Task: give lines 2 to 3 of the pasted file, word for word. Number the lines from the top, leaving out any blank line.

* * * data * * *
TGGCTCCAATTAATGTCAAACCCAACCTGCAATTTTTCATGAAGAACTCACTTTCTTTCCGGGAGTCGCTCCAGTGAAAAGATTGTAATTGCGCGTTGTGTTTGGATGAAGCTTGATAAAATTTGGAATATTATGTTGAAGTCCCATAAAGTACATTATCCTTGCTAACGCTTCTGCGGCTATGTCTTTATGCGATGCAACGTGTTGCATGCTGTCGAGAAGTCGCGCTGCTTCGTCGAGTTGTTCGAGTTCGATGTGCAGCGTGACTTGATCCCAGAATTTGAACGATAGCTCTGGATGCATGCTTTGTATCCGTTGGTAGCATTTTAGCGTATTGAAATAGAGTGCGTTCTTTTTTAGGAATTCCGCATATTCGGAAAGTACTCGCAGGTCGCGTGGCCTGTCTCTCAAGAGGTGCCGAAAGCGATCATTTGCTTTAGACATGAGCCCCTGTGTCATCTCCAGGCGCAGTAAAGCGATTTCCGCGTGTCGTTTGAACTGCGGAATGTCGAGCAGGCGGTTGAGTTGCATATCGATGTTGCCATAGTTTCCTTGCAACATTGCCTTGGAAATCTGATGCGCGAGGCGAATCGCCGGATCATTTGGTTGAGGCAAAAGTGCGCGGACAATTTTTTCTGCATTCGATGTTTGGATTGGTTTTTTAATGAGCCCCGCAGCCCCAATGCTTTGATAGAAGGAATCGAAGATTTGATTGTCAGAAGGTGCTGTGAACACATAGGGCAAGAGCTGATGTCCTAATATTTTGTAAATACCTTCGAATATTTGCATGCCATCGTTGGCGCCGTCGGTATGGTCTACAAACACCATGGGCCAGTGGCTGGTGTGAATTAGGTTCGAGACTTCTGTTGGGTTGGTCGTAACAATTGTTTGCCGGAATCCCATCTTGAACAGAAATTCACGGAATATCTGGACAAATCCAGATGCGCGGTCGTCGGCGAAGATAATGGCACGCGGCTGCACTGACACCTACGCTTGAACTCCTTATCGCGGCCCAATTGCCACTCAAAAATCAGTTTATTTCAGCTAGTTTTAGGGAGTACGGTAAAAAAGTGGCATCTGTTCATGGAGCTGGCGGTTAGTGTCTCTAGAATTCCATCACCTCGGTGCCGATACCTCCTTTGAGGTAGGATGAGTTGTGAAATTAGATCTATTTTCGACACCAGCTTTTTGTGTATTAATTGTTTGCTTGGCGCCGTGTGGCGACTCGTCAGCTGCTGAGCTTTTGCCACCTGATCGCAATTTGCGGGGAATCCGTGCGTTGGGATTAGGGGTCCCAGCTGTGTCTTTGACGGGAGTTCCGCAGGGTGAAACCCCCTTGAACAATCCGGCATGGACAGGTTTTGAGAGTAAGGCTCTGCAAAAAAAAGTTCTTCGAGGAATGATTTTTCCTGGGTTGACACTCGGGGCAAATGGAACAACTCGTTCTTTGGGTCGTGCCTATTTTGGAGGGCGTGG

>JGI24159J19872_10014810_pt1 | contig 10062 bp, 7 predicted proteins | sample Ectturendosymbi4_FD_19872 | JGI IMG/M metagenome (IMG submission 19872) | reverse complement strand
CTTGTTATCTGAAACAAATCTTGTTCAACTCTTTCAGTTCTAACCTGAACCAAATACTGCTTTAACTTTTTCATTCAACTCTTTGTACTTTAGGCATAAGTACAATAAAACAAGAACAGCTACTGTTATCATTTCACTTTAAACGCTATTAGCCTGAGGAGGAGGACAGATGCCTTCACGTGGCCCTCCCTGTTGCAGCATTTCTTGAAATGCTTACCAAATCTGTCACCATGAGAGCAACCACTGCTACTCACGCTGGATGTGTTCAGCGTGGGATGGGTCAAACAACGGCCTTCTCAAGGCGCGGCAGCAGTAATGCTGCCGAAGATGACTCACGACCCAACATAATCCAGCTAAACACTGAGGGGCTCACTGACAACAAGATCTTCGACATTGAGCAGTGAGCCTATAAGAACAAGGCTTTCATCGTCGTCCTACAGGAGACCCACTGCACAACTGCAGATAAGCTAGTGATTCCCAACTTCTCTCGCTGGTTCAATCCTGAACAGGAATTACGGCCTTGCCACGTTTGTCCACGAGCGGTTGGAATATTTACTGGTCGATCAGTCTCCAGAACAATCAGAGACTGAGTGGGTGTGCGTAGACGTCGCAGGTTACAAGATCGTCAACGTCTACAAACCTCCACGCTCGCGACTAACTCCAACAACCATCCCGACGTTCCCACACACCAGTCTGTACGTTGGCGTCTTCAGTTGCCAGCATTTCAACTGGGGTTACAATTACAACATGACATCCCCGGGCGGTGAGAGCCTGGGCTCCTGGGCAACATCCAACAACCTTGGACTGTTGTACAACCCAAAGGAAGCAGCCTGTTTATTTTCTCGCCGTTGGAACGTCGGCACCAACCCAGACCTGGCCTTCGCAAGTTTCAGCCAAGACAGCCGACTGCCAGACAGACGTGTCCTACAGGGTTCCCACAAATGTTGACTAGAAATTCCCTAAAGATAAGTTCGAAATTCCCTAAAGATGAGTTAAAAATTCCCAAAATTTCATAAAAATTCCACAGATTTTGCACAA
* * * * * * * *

>JGI24159J19872_10014810_pt1 | contig 10062 bp, 7 predicted proteins | sample Ectturendosymbi4_FD_19872 | JGI IMG/M metagenome (IMG submission 19872) | reverse complement strand
CTTGTTATCTGAAACAAATCTTGTTCAACTCTTTCAGTTCTAACCTGAACCAAATACTGCTTTAACTTTTTCATTCAACTCTTTGTACTTTAGGCATAAGTACAATAAAACAAGAACAGCTACTGTTATCATTTCACTTTAAACGCTATTAGCCTGAGGAGGAGGACAGATGCCTTCACGTGGCCCTCCCTGTTGCAGCATTTCTTGAAATGCTTACCAAATCTGTCACCATGAGAGCAACCACTGCTACTCACGCTGGATGTGTTCAGCGTGGGATGGGTCAAACAACGGCCTTCTCAAGGCGCGGCAGCAGTAATGCTGCCGAAGATGACTCACGACCCAACATAATCCAGCTAAACACTGAGGGGCTCACTGACAACAAGATCTTCGACATTGAGCAGTGAGCCTATAAGAACAAGGCTTTCATCGTCGTCCTACAGGAGACCCACTGCACAACTGCAGATAAGCTAGTGATTCCCAACTTCTCTCGCTGGTTCAATCCTGAACAGGAATTACGGCCTTGCCACGTTTGTCCACGAGCGGTTGGAATATTTACTGGTCGATCAGTCTCCAGAACAATCAGAGACTGAGTGGGTGTGCGTAGACGTCGCAGGTTACAAGATCGTCAACGTCTACAAACCTCCACGCTCGCGACTAACTCCAACAACCATCCCGACGTTCCCACACACCAGTCTGTACGTTGGCGTCTTCAGTTGCCAGCATTTCAACTGGGGTTACAATTACAACATGACATCCCCGGGCGGTGAGAGCCTGGGCTCCTGGGCAACATCCAACAACCTTGGACTGTTGTACAACCCAAAGGAAGCAGCCTGTTTATTTTCTCGCCGTTGGAACGTCGGCACCAACCCAGACCTGGCCTTCGCAAGTTTCAGCCAAGACAGCCGACTGCCAGACAGACGTGTCCTACAGGGTTCCCACAAATGTTGACTAGAAATTCCCTAAAGATAAGTTCGAAATTCCCTAAAGATGAGTTAAAAATTCCCAAAATTTCATAAAAATTCCACAGATTTTGCACAA